Is this any less art? Someone meticulously cut out motifs, arranged them, and attached them by hand.
And so we still admire and celebrate that which survives, the patience, the skill, the handiwork:
Today these things are the exceptions, the treasures, and most of them are just that. Most of what makes it to a museum is the exceptional, the work of the skilled and talented, but many of these objects also came from a time when most people needed to make what they used, and not everyone was equally talented. The truth is that most quilts were not exceptional. But we tend to forget about the quality of the average. We are blinded by our own exposure, our experience, our knowledge. We forget that we have become critics, and we forget that our vantage point is indeed from a point of exception. But in many ways the average, the everyday, even the fact that individuals and communities made quilts, that the making was itself both a necessity and a bringing together, is forgotten.
I think in some ways, that was the beauty of the Ken Burns quilt exhibit, although we admittedly did not spend enough time there. It is something I regret. I admit that compared to the work in the other exhibits some of these quilts seemed boring, but we were blinded by our own knowledge, our own skills as seamstresses although I for one am no quilter, and the fact that we had just come from the art exhibits. But I also blame this on the curation of the exhibit itself, It could have been so much better. To that end I am showing two photos from the International Quilt Study Center's website illustrating the exhibit. The photo above shows an example that I think worked. The words printed on the wall relate directly to the quilts displayed, and give the viewer some sense of what attracted the collector, but for most of the exhibit this was not the case.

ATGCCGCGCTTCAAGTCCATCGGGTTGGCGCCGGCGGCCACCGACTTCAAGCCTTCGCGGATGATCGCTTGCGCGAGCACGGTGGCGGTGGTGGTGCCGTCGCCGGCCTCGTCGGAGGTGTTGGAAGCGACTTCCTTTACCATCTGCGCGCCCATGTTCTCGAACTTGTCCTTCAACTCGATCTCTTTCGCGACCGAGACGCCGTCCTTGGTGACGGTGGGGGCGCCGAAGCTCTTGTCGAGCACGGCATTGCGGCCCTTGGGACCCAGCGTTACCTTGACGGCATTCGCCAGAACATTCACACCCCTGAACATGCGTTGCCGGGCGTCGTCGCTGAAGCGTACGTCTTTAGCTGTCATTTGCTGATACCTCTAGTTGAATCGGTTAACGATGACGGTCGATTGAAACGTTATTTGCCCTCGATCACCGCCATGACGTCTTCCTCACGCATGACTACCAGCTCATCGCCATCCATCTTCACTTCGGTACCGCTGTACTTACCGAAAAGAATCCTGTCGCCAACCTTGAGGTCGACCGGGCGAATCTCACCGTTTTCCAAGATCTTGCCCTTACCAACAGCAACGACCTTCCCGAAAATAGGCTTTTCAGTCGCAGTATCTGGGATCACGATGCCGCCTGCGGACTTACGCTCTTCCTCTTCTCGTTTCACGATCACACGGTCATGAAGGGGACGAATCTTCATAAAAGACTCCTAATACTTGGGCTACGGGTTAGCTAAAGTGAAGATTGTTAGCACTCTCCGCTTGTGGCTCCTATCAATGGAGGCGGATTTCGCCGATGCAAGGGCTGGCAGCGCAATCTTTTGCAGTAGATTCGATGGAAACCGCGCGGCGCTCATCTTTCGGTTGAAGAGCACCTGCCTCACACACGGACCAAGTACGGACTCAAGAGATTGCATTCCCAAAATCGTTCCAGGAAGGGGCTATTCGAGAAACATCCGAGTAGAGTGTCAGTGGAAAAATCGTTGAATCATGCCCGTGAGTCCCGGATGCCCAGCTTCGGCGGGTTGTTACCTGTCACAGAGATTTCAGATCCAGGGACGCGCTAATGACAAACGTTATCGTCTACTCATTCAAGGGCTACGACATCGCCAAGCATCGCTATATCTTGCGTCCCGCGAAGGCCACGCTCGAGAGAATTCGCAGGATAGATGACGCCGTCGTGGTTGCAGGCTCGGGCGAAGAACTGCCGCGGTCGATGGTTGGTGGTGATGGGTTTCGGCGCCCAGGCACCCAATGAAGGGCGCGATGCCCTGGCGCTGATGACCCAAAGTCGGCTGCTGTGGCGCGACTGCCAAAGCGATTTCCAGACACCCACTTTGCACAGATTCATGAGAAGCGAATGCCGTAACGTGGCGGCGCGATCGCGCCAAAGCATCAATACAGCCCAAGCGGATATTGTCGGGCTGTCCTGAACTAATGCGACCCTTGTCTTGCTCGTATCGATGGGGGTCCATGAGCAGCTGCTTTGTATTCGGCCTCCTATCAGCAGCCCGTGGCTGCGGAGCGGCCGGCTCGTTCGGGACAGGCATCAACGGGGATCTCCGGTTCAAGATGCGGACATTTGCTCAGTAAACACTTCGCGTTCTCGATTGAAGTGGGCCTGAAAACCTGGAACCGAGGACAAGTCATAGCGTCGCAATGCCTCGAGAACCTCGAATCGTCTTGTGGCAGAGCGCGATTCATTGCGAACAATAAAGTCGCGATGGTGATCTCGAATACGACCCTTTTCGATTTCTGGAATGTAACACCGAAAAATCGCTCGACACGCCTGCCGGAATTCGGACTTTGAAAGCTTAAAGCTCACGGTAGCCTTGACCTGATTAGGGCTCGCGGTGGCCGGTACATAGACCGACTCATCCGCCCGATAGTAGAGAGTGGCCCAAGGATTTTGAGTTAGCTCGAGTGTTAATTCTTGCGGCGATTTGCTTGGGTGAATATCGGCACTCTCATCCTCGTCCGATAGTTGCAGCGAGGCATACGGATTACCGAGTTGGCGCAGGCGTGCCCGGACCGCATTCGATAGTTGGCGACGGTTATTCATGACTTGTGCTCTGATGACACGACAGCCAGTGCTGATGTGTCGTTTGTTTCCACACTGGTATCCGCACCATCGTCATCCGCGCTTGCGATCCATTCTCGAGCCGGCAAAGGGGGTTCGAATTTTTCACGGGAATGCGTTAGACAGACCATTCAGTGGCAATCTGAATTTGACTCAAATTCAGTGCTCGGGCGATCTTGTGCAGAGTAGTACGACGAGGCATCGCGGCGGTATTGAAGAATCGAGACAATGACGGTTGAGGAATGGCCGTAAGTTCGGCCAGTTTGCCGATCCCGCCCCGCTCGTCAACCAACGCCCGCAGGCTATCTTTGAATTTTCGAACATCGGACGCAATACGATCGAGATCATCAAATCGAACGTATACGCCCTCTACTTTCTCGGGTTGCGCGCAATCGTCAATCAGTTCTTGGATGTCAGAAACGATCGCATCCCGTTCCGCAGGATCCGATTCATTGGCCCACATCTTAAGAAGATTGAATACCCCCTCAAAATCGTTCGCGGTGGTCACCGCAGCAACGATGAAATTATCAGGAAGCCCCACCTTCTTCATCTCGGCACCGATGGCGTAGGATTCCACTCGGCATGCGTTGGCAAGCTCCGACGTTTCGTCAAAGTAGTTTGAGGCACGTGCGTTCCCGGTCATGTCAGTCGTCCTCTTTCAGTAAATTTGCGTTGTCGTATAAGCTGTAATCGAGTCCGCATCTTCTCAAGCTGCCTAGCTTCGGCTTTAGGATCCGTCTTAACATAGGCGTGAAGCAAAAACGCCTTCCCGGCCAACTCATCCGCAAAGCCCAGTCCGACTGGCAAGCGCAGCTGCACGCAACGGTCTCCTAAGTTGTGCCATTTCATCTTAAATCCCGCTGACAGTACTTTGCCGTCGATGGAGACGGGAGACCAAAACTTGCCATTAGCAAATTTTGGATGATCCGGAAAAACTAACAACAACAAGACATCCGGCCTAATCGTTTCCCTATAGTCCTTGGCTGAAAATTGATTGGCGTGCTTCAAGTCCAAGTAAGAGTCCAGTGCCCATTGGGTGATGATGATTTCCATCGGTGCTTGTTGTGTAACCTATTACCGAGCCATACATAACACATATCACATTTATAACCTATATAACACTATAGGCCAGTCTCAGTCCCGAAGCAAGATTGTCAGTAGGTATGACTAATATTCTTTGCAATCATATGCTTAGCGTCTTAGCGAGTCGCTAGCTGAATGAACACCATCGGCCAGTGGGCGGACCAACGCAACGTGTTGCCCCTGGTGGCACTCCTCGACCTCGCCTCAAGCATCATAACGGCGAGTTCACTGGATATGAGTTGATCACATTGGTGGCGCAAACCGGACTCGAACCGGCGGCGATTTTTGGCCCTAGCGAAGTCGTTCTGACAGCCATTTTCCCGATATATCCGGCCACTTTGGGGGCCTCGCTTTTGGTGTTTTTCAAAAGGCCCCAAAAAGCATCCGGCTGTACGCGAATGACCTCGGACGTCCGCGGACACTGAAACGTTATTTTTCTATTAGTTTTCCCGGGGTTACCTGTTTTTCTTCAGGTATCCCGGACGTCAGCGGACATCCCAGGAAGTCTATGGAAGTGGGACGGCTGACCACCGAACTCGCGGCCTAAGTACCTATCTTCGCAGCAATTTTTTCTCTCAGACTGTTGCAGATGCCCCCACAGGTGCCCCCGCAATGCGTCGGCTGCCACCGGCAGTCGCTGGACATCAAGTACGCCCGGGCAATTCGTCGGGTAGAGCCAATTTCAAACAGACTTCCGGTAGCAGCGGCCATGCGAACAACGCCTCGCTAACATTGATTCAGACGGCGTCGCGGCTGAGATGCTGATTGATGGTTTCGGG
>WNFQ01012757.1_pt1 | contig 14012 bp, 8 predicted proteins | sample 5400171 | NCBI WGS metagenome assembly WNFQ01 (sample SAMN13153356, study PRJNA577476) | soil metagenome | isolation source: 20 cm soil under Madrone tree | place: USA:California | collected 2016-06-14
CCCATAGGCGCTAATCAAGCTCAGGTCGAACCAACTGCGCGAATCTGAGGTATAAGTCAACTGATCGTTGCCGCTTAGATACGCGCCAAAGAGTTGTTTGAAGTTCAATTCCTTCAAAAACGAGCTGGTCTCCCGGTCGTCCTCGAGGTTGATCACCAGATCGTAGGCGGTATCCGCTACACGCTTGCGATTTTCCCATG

More often we had random words and phrases, yes Burns' words, but disembodied from a conversation and not necessarily relating to the nearby quilts. Often these words, taken out of context, in a sense disembodied, seemed shallow and often patronizing. They seemed to lessen the experience of viewing the exhibit rather than enhancing it. The collection is in fact quite interesting, even though we did comment that the quilts were often boring. But that is not the point, surrounded in a museum of the exceptional in terms of technique and style, a bit more work was required in order to bring the heart of this exhibit to the viewer. I don't think it succeeded.
After returning home I googled Ken Burns and came up with this article in the New York Times. I highly recommend the article. Many of the words used in the exhibit come from this conversation, but here they are warm whereas in the museum they seem cold and detached. There are also photos of quilts not seen in the exhibit, lovely quilts, but their loveliness is not why I mention them. Read Burns descriptions of the quilts, what attracted him to them. This is what was missing from the Burns exhibit, the connection with the collector. In the end I think this is what we all want. We want to see art, yes, but we also want to understand, we also want relationship. We want to know what attracted the collector to the works he collected, what meaning he derives, so that we an then form our own conversations with what we are seeing. This was lacking.
Having read the article, now I'd like to go back and see the exhibit again. Still I think it could have been better done, it could have offered an opportunity for connection with our past and with the idea that everyday creativity is not mundane or even boring. Instead I am left with regret, regret that despite all the beauty, all the exceptional workmanship, we missed something essential, regret that perhaps we did not see the forest through the trees.
The two photos from the Burns exhibit are not my photos but are taken from the website of the International Quilt Study Center.